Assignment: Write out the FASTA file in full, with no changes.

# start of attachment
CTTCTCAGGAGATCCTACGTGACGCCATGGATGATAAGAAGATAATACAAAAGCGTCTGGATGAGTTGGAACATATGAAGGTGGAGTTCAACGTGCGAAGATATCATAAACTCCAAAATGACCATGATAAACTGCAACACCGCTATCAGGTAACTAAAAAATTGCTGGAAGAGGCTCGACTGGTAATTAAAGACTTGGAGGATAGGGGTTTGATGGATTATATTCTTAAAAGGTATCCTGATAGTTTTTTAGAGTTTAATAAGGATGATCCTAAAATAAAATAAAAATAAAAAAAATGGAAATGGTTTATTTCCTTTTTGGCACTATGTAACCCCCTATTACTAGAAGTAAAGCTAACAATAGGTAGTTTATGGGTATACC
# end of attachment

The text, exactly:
CTTCTCAGGAGATCCTACGTGACGCCATGGATGATAAGAAGATAATACAAAAGCGTCTGGATGAGTTGGAACATATGAAGGTGGAGTTCAACGTGCGAAGATATCATAAACTCCAAAATGACCATGATAAACTGCAACACCGCTATCAGGTAACTAAAAAATTGCTGGAAGAGGCTCGACTGGTAATTAAAGACTTGGAGGATAGGGGTTTGATGGATTATATTCTTAAAAGGTATCCTGATAGTTTTTTAGAGTTTAATAAGGATGATCCTAAAATAAAATAAAAATAAAAAAAATGGAAATGGTTTATTTCCTTTTTGGCACTATGTAACCCCCTATTACTAGAAGTAAAGCTAACAATAGGTAGTTTATGGGTATACC